Saturday, 11 July 2015

Tree Bumblebees at St. Catherine's, Windermere. BEEneficial Invaders?

Tree bumblebees (Bombus hypnorum) are native to Europe and were first recorded in the UK (New Forest area) in July 2001; they were probably blown across the English Channel. Since then they have spread rapidly with colonies spotted north of Carlisle.

They are tricoloured.. ginger abdomen..white tail.

As their name suggests they nest in holes in trees, but bird boxes appear to be their favourite places to set up home; a bird box has been taken over at St Catherine's.

Male tree bees are flying around the bird box waiting for the new queens to emerge. Male bees have no stings. They are harmless.

A closer look at four of the males vying for pole position; competition between them is intense as there are many more males than queens.

The worker bees can occasionally become aggressive if they perceive a threat to the nest. I got too close for their comfort and was stung! Unlike honey bees bumblebees do not have barbed stings. They are more like wasps and may live to sting another day.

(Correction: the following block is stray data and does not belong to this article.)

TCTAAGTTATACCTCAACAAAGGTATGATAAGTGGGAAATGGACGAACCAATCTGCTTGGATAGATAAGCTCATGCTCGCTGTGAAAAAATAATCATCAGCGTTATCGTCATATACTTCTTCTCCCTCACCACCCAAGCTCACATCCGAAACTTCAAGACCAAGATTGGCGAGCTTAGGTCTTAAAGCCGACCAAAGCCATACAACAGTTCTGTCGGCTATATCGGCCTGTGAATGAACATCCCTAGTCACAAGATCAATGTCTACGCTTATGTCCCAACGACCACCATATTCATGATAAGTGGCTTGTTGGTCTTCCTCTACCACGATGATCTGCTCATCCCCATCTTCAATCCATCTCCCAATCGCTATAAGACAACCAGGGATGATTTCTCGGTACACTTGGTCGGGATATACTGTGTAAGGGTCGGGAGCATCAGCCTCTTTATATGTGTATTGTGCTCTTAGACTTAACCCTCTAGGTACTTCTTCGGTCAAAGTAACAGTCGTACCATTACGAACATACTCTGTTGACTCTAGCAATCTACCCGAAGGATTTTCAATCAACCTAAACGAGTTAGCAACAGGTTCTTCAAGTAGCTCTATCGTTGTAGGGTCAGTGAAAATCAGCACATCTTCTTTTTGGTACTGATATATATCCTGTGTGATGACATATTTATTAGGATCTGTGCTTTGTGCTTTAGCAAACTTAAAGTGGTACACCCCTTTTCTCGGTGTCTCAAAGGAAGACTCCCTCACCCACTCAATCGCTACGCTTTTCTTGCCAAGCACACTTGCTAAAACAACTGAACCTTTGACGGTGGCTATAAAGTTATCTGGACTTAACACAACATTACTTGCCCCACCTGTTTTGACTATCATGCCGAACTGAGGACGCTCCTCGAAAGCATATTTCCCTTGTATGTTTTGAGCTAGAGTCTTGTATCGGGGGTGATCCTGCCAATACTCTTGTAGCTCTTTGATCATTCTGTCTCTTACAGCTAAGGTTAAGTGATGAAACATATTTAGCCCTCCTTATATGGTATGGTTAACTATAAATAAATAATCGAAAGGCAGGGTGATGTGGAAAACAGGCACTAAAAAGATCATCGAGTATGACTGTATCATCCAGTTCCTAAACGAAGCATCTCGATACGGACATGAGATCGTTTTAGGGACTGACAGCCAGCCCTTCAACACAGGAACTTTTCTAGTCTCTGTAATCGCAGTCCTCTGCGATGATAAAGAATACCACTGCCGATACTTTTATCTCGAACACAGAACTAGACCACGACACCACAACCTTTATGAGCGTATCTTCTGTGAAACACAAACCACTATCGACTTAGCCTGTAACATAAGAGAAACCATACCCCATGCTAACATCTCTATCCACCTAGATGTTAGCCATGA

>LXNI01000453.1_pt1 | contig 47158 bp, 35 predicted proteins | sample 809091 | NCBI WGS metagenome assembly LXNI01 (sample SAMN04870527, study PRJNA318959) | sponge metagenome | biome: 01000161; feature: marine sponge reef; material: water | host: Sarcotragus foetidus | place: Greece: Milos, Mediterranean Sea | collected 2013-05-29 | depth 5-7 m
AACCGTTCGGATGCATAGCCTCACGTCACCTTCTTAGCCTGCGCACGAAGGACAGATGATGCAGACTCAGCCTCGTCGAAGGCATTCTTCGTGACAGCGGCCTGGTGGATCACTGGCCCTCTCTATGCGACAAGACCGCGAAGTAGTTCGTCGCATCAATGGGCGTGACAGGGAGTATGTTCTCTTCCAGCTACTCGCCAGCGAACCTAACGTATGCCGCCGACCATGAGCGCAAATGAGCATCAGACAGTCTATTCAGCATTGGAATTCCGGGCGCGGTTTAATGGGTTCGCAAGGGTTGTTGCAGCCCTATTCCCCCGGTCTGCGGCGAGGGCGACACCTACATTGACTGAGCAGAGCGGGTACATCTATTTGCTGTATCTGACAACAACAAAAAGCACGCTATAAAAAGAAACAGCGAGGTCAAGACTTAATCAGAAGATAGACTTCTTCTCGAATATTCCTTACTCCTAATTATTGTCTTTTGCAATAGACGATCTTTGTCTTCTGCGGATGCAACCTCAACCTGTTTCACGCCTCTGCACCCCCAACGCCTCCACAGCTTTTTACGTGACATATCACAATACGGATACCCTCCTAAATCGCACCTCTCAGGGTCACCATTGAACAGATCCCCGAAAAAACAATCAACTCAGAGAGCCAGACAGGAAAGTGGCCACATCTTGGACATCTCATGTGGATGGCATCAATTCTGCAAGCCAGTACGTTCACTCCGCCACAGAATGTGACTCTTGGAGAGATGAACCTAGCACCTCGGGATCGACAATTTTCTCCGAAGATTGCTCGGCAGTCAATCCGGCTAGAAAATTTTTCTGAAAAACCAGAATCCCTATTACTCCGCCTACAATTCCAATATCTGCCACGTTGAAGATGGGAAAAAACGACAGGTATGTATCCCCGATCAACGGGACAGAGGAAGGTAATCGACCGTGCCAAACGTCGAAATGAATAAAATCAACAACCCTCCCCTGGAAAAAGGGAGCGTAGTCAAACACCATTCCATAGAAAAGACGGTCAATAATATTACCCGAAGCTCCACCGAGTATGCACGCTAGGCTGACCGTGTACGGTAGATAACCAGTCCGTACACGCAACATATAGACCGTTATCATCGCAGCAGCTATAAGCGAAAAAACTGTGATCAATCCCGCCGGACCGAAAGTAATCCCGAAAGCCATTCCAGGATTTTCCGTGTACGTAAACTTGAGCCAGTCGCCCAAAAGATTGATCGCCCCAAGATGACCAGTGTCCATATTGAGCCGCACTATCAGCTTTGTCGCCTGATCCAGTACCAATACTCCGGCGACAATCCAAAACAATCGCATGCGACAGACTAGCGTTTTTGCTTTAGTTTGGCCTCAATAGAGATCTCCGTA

Two years ago tree bees took up residence under the eaves of the staff toilet at St. Catherine's. These toilets were put out of use for a while as the doors opening and closing really irritated the bees; they made it obvious! Image © Ben Knipe. 

A worker tree bee with full 'pollen baskets' heading for the nest under the eaves. 
© Ben Knipe.

The entire colony dies out after a few months except for the new queens. They hibernate in Autumn emerging in Spring ready to start new colonies.

Tree bees are generally perceived as natural invaders. (Not introduced by humans). Most experts consider them as valuable additional pollinators and do not think they are a threat to the long established bumblebees in the UK.

Arguments to support this are that tree bees exist alongside several other species of bumblebees on the continent that are also found in the British Isles.

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